I think of all test and automation tools as helpers to build lines of defense (against bugs) in a development process. The first line of defense is static code analysis. Ideally the most obvious problems are already pointed out directly in the editor when they happen. PyCharm inspections and quick fixes are great for that if you crank them all up to 11. The next line of defense are linters and automatic fixers (like flake8 and black). The pre-commit framework wraps that and more into a neat package that can prevent you from accidentally committing code that has obvious problems. If you don’t use it locally the first stage in CI will fail where the same checks are run. The next line of defense are automatic tests. Depending on the nature of the project there might be more (like running tests against the deployed environment on different stages).
The role that CI plays for me is quite simple: CI is just a task execution and report collection tool and should contain as little process knowledge as possible. So nothing fancy should happen there that isn’t easily reproduced on a developer box. CI simply runs everything that the developers run locally and makes artifacts available for release. This means that the process knowledge needs to be encoded in the tox configuration and the automation scripts that live alongside the production code. The real world is often a bit more complicated and this isn’t always completely possible (often due to security considerations) but that’s the aim.
What’s been your experience using an IDE like PyCharm to visualize testing and the other pieces?
I am with Brian Okken on this: PyCharm is a really good GUI for pytest (see or better listen: Episode 48 of Test & Code)
The Test runner tab provides a good overview of the tests that were run and I also appreciate the many ways how I can navigate from the results back in to the relevant code sections. What I appreciate even more is the convenience of running the tests right from the code rather than having to switch to the command line. Also: auto-test – very handy. It’s also great that PyCharm even supports code completion and navigation for pytest fixtures in recent releases.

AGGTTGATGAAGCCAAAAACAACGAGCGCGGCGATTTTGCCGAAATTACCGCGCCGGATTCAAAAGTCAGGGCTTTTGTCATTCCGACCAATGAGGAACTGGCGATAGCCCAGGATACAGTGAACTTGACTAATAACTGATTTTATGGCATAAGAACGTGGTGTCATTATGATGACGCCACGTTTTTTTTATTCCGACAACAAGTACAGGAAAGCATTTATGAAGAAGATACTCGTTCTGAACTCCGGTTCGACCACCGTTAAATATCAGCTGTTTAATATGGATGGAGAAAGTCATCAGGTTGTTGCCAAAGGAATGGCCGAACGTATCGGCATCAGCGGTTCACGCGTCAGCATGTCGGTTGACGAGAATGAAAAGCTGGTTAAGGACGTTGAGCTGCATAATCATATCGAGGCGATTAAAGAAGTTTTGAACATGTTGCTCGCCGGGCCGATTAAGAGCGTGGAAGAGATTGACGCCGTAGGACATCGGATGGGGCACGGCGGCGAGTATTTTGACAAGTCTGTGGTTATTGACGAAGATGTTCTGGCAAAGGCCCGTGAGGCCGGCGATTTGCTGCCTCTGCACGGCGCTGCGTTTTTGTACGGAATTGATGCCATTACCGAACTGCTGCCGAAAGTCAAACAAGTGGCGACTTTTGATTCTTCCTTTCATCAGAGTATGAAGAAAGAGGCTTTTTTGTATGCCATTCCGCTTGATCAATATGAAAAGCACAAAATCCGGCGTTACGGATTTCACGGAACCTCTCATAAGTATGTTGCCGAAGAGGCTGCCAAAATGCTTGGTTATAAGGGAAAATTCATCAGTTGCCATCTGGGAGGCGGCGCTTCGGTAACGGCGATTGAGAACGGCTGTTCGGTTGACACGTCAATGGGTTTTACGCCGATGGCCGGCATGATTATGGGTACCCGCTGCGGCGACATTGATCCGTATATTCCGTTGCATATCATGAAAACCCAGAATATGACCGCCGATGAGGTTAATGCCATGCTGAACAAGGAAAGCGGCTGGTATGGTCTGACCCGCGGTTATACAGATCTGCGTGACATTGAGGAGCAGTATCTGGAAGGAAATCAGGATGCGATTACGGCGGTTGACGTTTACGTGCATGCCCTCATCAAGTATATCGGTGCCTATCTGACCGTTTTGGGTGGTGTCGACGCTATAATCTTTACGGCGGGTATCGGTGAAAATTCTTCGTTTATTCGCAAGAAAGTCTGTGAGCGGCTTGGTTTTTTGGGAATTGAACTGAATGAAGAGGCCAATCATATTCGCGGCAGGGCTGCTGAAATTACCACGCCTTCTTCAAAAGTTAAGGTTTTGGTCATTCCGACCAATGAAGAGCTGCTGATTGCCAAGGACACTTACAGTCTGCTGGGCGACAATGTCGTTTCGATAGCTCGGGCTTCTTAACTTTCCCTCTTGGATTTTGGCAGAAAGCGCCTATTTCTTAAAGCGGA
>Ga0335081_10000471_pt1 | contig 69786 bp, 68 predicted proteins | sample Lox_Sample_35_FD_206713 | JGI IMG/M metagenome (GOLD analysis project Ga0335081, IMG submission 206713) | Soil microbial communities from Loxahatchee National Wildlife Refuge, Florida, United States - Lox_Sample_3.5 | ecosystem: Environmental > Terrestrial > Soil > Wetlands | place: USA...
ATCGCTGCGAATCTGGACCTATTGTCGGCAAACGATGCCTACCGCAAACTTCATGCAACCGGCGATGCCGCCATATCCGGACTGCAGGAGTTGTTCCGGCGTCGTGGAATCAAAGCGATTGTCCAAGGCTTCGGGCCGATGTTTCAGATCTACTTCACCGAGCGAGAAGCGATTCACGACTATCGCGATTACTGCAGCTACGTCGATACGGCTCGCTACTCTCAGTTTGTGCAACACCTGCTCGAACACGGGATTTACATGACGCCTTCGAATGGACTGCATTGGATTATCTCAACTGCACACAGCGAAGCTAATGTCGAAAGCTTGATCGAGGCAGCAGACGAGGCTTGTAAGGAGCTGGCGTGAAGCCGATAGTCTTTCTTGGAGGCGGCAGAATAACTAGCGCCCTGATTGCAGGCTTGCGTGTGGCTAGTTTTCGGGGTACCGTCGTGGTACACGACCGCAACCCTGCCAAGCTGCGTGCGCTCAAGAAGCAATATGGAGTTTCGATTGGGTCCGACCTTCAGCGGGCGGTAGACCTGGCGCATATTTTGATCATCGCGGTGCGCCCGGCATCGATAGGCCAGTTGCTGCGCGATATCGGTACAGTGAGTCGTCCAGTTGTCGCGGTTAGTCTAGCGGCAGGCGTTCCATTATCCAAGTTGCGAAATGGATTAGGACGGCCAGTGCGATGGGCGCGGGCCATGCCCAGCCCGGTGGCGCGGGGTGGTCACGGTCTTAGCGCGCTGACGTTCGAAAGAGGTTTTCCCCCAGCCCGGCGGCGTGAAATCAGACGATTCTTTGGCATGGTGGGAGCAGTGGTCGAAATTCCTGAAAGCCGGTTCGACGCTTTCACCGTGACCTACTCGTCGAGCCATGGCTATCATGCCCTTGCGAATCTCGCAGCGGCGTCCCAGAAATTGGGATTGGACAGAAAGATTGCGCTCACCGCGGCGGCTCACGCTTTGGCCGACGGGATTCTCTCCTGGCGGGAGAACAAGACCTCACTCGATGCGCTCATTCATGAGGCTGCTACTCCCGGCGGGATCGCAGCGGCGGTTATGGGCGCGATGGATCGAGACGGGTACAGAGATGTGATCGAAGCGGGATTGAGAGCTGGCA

Look ahead 3 years from now. What’s next for tox and the release automation field?
My crystal ball is at the repair shop at the moment, but I’ll try
In respect to tox that really depends who steps up to the plate and champions the development of new features and improvements. If I get the chance, I want to improve interpreter discovery and squash some bugs. I also want to improve the documentation and make tox more accessible to newcomers. Regarding the recent changes in packaging (PEP-517 and PEP-518) tox already has everything in place. Projects using flit and other tools that leverage the sudden freedom from setup.py and setuptools can use tox, but I am sure there will be some kinks to iron out along the way. tox also needs to grow native support for pyproject.toml (meaning that you won’t need a tox.ini anymore and configure it there alongside all the other tools). In three years tox will also be 100% bug-free and powered by renewable energy
Regarding the greater landscape I really hope that the development will go even further into the direction we are already heading: making build, test and deploy automation as easy and accessible to the masses as possible. I’ll do my best to help with that.